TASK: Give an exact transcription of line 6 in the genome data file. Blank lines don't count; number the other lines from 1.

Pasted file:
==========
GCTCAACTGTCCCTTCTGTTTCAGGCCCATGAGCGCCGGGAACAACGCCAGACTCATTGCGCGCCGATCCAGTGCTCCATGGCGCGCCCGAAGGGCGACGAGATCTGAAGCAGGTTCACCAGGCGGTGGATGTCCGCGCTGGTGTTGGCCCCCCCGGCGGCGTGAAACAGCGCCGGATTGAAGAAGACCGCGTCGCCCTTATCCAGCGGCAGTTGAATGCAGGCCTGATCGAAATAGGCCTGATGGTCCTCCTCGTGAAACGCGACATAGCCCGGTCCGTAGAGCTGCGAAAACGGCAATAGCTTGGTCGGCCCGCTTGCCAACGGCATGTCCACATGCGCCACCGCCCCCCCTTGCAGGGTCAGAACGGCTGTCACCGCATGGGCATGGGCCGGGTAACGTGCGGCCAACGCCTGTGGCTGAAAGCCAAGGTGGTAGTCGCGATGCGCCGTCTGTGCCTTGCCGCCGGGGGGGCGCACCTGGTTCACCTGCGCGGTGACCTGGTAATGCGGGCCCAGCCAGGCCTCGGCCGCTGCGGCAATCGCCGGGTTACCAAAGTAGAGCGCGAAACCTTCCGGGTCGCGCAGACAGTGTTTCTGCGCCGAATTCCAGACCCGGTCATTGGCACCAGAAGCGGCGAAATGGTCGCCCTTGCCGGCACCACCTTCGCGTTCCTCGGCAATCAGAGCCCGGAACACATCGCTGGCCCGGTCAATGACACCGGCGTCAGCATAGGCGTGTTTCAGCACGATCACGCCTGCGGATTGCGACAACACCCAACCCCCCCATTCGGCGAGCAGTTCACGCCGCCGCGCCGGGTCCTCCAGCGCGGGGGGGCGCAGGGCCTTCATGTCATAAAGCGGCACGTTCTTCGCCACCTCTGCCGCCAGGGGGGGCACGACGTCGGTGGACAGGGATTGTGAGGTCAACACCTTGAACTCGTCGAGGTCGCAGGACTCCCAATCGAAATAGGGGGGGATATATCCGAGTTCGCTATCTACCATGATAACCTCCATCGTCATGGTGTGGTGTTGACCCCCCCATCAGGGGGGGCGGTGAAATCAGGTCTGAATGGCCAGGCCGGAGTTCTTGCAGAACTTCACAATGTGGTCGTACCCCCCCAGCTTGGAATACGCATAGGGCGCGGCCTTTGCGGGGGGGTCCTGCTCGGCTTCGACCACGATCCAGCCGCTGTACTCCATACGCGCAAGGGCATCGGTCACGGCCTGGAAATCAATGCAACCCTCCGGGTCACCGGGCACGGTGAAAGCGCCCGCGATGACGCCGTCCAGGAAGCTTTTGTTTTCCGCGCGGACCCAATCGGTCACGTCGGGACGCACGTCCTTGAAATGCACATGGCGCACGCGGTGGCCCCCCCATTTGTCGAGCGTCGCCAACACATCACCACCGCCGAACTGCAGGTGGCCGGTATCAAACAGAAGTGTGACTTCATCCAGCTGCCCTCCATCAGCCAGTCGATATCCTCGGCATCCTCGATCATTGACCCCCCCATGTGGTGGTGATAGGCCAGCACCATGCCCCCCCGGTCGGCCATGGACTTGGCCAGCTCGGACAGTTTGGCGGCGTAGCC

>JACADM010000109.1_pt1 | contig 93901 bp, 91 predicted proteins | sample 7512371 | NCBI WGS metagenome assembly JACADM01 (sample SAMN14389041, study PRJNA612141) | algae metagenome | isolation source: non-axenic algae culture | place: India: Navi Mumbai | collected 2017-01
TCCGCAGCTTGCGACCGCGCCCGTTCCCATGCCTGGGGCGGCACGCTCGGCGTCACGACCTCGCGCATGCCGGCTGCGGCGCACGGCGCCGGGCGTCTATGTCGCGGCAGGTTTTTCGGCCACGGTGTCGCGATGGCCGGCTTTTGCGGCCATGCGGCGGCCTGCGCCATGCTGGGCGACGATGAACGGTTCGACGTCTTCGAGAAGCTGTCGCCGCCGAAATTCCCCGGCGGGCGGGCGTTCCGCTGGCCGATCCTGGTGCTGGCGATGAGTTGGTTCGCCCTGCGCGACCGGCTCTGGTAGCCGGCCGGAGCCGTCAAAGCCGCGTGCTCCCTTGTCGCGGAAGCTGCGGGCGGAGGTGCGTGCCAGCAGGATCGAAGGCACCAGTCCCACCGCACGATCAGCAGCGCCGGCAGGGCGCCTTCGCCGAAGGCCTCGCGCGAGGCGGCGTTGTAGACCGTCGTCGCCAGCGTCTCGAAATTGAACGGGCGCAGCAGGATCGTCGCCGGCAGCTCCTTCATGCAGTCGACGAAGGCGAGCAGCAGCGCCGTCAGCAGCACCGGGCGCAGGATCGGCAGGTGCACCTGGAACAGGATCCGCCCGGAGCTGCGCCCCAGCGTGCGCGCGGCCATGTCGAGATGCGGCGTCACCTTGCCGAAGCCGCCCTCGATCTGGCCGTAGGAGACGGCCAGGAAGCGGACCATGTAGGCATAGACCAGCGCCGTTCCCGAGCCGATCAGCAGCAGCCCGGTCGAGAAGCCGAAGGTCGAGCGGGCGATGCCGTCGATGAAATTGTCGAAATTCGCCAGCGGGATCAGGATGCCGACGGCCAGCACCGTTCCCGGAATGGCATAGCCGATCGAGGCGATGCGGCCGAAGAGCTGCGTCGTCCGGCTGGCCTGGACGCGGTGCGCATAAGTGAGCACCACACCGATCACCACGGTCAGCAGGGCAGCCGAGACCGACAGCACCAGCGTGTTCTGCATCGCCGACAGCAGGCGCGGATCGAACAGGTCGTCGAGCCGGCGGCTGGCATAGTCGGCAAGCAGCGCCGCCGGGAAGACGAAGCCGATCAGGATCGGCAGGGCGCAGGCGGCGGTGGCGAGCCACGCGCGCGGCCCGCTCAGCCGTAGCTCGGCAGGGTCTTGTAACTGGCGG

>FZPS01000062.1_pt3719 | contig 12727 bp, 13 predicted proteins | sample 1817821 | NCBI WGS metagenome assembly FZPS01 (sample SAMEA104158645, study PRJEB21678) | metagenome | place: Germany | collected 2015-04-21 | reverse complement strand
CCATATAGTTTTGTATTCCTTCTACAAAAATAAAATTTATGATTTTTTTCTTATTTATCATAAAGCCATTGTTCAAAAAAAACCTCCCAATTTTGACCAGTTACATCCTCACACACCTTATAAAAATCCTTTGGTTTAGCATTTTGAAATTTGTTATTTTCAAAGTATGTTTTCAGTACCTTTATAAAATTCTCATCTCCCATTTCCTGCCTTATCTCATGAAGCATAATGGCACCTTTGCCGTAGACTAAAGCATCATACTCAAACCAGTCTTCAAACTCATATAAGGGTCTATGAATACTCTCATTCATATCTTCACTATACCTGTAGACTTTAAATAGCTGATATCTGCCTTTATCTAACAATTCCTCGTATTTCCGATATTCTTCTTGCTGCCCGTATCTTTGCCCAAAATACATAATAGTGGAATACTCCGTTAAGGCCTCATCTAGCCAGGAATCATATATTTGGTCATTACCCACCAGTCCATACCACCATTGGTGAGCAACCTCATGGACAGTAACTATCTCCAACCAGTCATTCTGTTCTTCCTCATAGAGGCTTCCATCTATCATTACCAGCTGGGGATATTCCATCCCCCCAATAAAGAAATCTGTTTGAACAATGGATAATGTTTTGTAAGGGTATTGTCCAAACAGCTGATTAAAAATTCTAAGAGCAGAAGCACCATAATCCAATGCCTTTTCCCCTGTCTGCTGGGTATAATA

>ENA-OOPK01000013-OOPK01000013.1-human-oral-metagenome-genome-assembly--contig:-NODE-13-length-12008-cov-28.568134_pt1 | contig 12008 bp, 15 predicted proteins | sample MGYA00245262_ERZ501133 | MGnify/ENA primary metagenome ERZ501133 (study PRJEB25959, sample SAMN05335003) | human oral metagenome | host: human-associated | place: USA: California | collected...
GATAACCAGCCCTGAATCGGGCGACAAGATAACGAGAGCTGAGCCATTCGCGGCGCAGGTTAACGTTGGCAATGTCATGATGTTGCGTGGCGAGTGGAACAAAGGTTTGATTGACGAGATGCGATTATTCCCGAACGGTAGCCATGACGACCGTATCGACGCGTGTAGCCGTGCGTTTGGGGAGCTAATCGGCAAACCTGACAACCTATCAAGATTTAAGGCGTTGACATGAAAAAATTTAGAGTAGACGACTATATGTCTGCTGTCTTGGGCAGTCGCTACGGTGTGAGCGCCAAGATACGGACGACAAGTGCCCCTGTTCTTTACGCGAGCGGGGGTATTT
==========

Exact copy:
>ENA-OOPK01000013-OOPK01000013.1-human-oral-metagenome-genome-assembly--contig:-NODE-13-length-12008-cov-28.568134_pt1 | contig 12008 bp, 15 predicted proteins | sample MGYA00245262_ERZ501133 | MGnify/ENA primary metagenome ERZ501133 (study PRJEB25959, sample SAMN05335003) | human oral metagenome | host: human-associated | place: USA: California | collected...